The appellant was tried and convicted by the Special Criminal Court of membership of an illegal organisation in 2006. The evidence before the trial court consisted of the belief evidence of Chief Superintendent Philip Kelly, together with other matters of evidence, which the trial court held, was consistent with the Chief Superintendent's belief. The appellant appealed to the Court of Criminal Appeal. That court dismissed the appeal, holding that there had been sufficient evidence, lawfully obtained, to justify the conviction.


On the 31 st October, 2008, on application by counsel for the appellant, the Court of Criminal Appeal issued a certificate, pursuant to s.29 of the Courts of Justice Act, 1924, stating that the appeal involved a point of law of exceptional public importance, and that it was desirable in the public interest that an appeal should be taken to the Supreme Court thereon. The point certified was as follows:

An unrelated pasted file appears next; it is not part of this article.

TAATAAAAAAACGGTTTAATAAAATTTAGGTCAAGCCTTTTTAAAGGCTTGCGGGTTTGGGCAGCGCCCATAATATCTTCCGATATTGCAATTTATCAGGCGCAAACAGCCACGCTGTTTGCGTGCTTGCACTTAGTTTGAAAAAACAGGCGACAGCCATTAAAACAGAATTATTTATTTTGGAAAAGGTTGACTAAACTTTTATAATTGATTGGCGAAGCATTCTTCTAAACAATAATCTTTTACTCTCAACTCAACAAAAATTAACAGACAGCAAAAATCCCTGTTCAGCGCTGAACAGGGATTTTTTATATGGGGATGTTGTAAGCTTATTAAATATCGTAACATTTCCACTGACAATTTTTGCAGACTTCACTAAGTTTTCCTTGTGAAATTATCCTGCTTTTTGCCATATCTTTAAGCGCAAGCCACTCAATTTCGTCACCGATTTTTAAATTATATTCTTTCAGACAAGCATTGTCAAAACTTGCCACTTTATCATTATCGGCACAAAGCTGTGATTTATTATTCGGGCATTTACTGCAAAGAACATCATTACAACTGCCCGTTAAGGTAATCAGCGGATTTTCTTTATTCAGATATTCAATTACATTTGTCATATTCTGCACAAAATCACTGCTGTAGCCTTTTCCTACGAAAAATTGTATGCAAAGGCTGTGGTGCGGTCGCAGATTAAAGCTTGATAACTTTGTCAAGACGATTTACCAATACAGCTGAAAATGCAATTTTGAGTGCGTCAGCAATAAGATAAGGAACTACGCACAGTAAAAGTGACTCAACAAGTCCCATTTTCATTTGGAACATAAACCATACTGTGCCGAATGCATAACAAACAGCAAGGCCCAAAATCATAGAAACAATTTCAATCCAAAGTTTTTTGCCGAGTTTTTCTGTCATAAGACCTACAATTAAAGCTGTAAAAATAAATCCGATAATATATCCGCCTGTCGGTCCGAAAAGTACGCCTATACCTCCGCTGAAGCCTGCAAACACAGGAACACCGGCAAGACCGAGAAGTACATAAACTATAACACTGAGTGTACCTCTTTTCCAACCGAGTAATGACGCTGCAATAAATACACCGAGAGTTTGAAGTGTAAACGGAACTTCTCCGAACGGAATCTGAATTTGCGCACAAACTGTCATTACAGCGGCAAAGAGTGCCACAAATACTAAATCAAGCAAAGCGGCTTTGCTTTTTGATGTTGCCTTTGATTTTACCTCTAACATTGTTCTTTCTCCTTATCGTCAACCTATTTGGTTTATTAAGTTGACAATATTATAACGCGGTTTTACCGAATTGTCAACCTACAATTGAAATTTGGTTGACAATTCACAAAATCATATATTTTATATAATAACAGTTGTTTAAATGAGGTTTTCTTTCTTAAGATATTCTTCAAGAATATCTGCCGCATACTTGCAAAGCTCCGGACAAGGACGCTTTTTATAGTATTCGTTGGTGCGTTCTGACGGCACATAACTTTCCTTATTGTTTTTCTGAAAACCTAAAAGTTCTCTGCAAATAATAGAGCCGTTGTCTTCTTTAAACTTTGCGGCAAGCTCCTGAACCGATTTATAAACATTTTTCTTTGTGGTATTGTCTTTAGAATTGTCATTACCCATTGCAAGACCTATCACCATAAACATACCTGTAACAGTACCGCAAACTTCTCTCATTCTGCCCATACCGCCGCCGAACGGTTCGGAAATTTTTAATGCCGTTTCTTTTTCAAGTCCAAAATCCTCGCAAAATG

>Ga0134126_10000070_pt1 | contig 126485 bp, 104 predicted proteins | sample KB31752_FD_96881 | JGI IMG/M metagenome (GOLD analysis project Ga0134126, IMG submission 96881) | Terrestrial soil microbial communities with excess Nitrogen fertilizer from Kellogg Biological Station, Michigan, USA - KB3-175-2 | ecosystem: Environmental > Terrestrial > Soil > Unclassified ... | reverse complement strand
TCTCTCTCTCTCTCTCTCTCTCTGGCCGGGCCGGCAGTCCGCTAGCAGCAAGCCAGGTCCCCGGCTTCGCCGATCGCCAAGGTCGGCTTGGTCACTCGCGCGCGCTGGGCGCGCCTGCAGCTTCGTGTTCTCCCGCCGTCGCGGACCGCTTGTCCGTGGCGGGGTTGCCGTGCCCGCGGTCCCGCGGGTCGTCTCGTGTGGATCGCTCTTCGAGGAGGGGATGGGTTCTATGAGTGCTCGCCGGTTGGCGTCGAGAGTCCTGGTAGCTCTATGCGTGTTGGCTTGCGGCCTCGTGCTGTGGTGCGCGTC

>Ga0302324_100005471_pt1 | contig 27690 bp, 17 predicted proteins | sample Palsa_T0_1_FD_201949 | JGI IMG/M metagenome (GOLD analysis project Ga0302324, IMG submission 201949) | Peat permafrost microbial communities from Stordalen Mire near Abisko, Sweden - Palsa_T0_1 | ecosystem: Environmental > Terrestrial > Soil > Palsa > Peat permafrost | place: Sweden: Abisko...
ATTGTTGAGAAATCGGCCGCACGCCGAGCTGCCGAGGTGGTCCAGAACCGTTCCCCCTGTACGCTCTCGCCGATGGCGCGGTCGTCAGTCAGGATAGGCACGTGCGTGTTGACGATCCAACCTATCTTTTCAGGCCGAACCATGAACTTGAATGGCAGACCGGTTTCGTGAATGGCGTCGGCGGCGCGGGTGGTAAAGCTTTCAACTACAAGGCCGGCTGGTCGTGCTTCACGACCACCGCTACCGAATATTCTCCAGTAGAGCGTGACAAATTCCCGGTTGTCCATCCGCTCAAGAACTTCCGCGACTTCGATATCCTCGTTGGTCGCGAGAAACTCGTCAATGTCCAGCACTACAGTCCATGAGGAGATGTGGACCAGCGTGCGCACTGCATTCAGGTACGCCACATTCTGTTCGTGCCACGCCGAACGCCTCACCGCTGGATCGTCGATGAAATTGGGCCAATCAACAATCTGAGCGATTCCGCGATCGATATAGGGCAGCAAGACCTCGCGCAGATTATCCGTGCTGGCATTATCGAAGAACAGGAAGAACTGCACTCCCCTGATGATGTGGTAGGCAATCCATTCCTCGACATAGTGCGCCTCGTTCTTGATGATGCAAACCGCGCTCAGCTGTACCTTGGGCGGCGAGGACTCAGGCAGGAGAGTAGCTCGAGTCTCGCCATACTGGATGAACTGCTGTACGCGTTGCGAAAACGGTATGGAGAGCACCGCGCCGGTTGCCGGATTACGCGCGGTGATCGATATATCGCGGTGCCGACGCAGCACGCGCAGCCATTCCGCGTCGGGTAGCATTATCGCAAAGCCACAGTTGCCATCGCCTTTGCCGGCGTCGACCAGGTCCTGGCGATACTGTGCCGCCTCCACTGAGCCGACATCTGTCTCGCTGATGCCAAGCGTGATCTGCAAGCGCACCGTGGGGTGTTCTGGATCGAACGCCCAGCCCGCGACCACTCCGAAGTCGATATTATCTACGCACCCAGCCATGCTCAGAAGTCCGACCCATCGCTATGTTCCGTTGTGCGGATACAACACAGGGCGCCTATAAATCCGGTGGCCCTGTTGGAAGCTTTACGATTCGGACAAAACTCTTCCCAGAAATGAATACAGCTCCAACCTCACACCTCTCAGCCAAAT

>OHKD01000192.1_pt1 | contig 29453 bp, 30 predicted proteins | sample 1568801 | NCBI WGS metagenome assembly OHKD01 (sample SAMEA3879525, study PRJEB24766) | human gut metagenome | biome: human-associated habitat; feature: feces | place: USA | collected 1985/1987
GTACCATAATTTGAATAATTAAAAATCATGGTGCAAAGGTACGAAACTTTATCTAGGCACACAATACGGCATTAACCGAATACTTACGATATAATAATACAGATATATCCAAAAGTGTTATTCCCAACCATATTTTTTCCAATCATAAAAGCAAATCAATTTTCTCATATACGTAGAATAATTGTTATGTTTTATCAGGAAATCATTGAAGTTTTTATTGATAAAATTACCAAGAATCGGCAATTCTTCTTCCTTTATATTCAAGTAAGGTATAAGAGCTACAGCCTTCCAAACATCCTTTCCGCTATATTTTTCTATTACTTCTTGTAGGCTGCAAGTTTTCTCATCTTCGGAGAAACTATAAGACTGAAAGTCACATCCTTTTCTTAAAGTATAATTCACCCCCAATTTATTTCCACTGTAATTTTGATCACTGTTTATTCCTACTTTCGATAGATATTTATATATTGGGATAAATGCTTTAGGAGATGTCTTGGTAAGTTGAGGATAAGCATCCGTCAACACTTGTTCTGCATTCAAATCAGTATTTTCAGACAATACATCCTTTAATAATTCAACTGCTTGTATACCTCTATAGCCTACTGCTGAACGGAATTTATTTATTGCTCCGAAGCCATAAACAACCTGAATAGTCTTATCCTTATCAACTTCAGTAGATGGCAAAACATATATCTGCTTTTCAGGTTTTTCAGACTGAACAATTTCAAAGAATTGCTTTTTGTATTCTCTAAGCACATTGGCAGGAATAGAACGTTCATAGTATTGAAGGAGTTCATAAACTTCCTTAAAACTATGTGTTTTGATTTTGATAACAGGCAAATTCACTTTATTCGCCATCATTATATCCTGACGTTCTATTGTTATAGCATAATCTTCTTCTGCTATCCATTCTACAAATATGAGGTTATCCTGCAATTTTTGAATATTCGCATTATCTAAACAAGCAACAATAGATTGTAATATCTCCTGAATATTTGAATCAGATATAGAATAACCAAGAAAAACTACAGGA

"Is the jurisprudence of the Supreme Court, as enunciated in People (DPP) v. Kelly [2006] 3 I.R. 115, in relation to belief evidence of a Chief Superintendent, pursuant to s. 3(2) of the Offences Against the State (Amendment) Act, 1972, still applicable, having regard to the European Convention on Human Rights Act, 2003."